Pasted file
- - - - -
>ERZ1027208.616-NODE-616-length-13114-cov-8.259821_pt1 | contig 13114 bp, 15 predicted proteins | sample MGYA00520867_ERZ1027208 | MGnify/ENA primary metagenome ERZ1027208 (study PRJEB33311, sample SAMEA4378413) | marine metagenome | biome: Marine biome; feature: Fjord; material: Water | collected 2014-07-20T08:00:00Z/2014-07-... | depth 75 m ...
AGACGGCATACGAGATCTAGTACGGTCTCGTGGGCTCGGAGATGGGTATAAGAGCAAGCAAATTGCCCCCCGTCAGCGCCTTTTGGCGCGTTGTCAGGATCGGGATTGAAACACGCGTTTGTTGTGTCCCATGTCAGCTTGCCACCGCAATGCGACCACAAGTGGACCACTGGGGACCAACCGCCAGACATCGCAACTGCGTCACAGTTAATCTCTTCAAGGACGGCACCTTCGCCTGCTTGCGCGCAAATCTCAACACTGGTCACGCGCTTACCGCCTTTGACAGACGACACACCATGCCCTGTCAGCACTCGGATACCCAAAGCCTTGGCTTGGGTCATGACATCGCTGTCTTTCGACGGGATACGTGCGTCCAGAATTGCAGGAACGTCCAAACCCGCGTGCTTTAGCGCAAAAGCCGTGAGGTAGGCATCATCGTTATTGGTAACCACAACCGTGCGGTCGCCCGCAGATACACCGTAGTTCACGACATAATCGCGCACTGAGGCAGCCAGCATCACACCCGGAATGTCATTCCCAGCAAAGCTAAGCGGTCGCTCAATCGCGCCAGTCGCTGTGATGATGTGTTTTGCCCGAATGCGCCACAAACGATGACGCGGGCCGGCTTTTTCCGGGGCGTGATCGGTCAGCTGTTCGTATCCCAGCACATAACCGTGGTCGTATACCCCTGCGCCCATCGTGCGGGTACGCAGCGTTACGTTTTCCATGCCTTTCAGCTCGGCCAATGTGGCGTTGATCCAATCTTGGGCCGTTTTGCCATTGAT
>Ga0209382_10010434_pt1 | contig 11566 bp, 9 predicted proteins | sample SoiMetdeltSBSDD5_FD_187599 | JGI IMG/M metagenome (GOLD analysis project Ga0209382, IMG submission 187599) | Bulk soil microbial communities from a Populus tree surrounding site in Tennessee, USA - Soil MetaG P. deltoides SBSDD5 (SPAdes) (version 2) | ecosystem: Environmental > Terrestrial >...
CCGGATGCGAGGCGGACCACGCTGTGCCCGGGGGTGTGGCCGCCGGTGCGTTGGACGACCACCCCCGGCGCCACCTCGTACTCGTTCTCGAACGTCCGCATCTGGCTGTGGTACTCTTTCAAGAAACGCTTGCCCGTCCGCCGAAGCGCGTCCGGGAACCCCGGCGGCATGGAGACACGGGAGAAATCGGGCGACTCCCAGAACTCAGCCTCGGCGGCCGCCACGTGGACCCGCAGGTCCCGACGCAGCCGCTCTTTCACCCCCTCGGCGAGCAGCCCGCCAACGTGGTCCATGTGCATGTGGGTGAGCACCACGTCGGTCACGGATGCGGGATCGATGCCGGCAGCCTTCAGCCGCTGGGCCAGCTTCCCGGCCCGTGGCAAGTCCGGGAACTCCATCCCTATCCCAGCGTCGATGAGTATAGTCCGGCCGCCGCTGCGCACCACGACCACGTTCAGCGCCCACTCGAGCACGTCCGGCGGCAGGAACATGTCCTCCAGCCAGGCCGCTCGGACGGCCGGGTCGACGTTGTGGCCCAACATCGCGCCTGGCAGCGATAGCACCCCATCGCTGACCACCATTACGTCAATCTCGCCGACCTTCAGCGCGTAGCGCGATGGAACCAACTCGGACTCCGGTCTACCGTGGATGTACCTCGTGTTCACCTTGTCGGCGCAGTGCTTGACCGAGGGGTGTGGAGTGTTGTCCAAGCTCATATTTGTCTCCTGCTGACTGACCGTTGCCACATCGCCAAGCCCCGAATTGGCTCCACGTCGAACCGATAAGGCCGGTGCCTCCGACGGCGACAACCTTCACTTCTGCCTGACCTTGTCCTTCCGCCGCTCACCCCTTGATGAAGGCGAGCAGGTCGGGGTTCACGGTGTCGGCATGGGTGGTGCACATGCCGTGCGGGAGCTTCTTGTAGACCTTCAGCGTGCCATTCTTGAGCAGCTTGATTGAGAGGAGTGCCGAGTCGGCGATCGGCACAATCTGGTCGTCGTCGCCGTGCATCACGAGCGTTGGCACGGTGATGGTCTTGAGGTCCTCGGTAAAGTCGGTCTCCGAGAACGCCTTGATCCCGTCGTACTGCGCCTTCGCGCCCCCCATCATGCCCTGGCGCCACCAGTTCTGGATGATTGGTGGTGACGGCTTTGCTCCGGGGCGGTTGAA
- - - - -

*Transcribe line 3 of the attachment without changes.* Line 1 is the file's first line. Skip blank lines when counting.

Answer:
>Ga0209382_10010434_pt1 | contig 11566 bp, 9 predicted proteins | sample SoiMetdeltSBSDD5_FD_187599 | JGI IMG/M metagenome (GOLD analysis project Ga0209382, IMG submission 187599) | Bulk soil microbial communities from a Populus tree surrounding site in Tennessee, USA - Soil MetaG P. deltoides SBSDD5 (SPAdes) (version 2) | ecosystem: Environmental > Terrestrial >...